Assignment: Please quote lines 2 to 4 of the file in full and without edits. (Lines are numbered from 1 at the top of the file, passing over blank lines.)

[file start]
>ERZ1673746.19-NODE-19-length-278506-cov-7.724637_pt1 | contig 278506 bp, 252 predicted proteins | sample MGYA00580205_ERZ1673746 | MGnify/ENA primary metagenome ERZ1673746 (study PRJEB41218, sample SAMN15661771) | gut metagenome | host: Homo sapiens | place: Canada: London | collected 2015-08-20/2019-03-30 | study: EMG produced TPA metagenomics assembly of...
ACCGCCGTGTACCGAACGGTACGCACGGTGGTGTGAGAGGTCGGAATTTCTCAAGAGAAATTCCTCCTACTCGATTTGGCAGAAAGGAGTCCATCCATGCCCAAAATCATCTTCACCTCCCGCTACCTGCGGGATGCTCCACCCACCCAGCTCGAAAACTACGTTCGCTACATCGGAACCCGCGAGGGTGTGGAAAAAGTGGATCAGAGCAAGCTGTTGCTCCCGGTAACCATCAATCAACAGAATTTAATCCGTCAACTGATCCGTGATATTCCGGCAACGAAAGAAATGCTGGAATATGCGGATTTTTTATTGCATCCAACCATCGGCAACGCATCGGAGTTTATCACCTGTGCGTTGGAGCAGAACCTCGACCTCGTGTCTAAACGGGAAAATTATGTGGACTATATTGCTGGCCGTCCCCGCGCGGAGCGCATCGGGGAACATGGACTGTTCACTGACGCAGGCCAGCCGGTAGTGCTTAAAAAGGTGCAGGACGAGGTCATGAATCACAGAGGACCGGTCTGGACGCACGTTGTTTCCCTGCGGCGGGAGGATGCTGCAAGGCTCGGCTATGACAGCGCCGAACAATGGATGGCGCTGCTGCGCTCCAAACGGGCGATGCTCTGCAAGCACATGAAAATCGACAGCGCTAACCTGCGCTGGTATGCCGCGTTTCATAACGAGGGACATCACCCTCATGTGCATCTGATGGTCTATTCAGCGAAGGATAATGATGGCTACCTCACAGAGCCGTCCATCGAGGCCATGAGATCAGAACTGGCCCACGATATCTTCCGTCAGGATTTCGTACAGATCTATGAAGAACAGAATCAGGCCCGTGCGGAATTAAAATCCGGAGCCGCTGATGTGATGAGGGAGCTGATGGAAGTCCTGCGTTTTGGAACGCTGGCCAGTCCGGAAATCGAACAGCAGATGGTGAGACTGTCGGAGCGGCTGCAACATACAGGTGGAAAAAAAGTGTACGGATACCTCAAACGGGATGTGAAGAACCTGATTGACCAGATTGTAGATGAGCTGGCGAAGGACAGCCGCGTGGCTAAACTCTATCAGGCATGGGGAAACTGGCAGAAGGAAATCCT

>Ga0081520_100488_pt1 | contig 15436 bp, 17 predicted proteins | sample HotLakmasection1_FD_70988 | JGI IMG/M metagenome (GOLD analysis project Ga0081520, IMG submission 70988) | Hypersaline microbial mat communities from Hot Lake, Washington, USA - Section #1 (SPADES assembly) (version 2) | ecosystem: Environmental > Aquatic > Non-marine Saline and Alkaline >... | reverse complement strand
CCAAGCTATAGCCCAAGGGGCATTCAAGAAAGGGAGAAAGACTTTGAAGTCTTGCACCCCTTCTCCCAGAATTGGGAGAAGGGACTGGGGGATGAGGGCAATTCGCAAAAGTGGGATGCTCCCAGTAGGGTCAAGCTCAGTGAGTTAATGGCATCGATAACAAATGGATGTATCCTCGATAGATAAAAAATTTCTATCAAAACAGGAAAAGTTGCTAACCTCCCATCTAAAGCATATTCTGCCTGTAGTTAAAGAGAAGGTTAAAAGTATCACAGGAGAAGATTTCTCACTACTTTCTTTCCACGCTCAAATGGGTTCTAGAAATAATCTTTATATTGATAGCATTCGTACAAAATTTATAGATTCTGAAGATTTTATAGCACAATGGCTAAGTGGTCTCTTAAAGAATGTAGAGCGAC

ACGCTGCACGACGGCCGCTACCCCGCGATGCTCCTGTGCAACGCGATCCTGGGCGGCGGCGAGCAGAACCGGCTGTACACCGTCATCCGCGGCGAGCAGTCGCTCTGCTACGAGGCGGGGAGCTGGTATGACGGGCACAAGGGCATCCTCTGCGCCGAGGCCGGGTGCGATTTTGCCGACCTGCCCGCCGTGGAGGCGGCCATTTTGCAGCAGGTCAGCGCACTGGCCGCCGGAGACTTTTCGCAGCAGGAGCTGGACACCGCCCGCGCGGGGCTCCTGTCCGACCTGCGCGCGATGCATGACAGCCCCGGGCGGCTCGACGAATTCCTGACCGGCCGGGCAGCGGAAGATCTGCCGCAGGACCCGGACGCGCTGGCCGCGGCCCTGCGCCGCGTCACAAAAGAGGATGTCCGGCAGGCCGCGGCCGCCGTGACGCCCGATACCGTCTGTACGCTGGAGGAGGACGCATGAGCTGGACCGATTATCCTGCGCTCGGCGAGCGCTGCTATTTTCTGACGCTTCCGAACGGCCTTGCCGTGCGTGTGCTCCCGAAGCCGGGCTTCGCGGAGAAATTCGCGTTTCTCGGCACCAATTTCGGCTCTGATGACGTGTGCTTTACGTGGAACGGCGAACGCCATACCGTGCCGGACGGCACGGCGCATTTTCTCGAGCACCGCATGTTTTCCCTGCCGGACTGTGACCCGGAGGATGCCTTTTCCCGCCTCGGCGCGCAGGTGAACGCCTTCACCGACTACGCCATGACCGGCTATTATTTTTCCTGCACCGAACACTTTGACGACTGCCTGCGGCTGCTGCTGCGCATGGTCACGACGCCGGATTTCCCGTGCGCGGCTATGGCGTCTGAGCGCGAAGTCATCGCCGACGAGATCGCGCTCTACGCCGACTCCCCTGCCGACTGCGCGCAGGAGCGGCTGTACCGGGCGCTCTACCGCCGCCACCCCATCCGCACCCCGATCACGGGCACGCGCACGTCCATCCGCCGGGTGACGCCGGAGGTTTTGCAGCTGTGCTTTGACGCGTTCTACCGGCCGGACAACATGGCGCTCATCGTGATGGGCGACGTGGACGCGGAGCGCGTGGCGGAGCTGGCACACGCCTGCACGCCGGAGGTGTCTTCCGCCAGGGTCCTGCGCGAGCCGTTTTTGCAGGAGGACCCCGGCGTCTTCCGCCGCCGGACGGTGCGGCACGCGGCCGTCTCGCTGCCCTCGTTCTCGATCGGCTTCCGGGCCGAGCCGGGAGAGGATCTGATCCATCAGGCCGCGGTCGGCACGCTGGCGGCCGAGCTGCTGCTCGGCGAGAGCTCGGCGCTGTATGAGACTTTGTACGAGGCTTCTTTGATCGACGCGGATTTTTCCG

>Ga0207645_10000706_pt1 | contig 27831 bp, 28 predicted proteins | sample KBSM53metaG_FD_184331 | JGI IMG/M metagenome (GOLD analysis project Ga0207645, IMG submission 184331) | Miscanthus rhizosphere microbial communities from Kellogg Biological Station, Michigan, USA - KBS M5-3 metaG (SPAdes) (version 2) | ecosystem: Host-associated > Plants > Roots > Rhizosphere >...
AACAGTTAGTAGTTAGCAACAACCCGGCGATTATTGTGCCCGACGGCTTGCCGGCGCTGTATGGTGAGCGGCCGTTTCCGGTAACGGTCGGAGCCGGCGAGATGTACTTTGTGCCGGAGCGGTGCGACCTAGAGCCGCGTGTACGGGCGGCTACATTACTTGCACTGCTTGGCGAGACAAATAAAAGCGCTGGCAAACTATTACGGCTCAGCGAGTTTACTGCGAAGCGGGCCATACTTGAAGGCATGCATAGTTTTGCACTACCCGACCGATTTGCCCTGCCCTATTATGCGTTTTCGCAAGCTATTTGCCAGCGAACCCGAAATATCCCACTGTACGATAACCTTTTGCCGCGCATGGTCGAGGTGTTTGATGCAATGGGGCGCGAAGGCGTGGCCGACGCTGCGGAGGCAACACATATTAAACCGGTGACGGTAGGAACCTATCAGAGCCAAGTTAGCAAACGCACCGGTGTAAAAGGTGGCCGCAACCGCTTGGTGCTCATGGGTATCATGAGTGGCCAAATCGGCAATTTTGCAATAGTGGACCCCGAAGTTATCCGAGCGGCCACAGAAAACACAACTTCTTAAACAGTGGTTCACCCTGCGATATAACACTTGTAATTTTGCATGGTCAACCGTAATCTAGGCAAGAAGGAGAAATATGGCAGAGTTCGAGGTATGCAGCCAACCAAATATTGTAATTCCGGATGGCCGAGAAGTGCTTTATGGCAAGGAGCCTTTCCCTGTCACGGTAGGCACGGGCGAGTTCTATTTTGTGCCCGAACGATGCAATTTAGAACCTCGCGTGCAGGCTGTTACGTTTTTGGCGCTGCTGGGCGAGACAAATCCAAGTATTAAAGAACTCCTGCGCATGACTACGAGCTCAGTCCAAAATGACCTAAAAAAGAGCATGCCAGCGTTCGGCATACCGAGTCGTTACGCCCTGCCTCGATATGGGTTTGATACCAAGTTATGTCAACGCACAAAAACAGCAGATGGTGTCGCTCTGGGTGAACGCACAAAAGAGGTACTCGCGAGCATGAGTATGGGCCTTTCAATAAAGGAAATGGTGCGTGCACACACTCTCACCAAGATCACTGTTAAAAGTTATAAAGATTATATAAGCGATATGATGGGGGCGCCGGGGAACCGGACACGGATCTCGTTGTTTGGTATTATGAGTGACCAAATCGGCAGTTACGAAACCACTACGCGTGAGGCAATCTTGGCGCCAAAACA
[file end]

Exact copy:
ACCGCCGTGTACCGAACGGTACGCACGGTGGTGTGAGAGGTCGGAATTTCTCAAGAGAAATTCCTCCTACTCGATTTGGCAGAAAGGAGTCCATCCATGCCCAAAATCATCTTCACCTCCCGCTACCTGCGGGATGCTCCACCCACCCAGCTCGAAAACTACGTTCGCTACATCGGAACCCGCGAGGGTGTGGAAAAAGTGGATCAGAGCAAGCTGTTGCTCCCGGTAACCATCAATCAACAGAATTTAATCCGTCAACTGATCCGTGATATTCCGGCAACGAAAGAAATGCTGGAATATGCGGATTTTTTATTGCATCCAACCATCGGCAACGCATCGGAGTTTATCACCTGTGCGTTGGAGCAGAACCTCGACCTCGTGTCTAAACGGGAAAATTATGTGGACTATATTGCTGGCCGTCCCCGCGCGGAGCGCATCGGGGAACATGGACTGTTCACTGACGCAGGCCAGCCGGTAGTGCTTAAAAAGGTGCAGGACGAGGTCATGAATCACAGAGGACCGGTCTGGACGCACGTTGTTTCCCTGCGGCGGGAGGATGCTGCAAGGCTCGGCTATGACAGCGCCGAACAATGGATGGCGCTGCTGCGCTCCAAACGGGCGATGCTCTGCAAGCACATGAAAATCGACAGCGCTAACCTGCGCTGGTATGCCGCGTTTCATAACGAGGGACATCACCCTCATGTGCATCTGATGGTCTATTCAGCGAAGGATAATGATGGCTACCTCACAGAGCCGTCCATCGAGGCCATGAGATCAGAACTGGCCCACGATATCTTCCGTCAGGATTTCGTACAGATCTATGAAGAACAGAATCAGGCCCGTGCGGAATTAAAATCCGGAGCCGCTGATGTGATGAGGGAGCTGATGGAAGTCCTGCGTTTTGGAACGCTGGCCAGTCCGGAAATCGAACAGCAGATGGTGAGACTGTCGGAGCGGCTGCAACATACAGGTGGAAAAAAAGTGTACGGATACCTCAAACGGGATGTGAAGAACCTGATTGACCAGATTGTAGATGAGCTGGCGAAGGACAGCCGCGTGGCTAAACTCTATCAGGCATGGGGAAACTGGCAGAAGGAAATCCT

>Ga0081520_100488_pt1 | contig 15436 bp, 17 predicted proteins | sample HotLakmasection1_FD_70988 | JGI IMG/M metagenome (GOLD analysis project Ga0081520, IMG submission 70988) | Hypersaline microbial mat communities from Hot Lake, Washington, USA - Section #1 (SPADES assembly) (version 2) | ecosystem: Environmental > Aquatic > Non-marine Saline and Alkaline >... | reverse complement strand
CCAAGCTATAGCCCAAGGGGCATTCAAGAAAGGGAGAAAGACTTTGAAGTCTTGCACCCCTTCTCCCAGAATTGGGAGAAGGGACTGGGGGATGAGGGCAATTCGCAAAAGTGGGATGCTCCCAGTAGGGTCAAGCTCAGTGAGTTAATGGCATCGATAACAAATGGATGTATCCTCGATAGATAAAAAATTTCTATCAAAACAGGAAAAGTTGCTAACCTCCCATCTAAAGCATATTCTGCCTGTAGTTAAAGAGAAGGTTAAAAGTATCACAGGAGAAGATTTCTCACTACTTTCTTTCCACGCTCAAATGGGTTCTAGAAATAATCTTTATATTGATAGCATTCGTACAAAATTTATAGATTCTGAAGATTTTATAGCACAATGGCTAAGTGGTCTCTTAAAGAATGTAGAGCGAC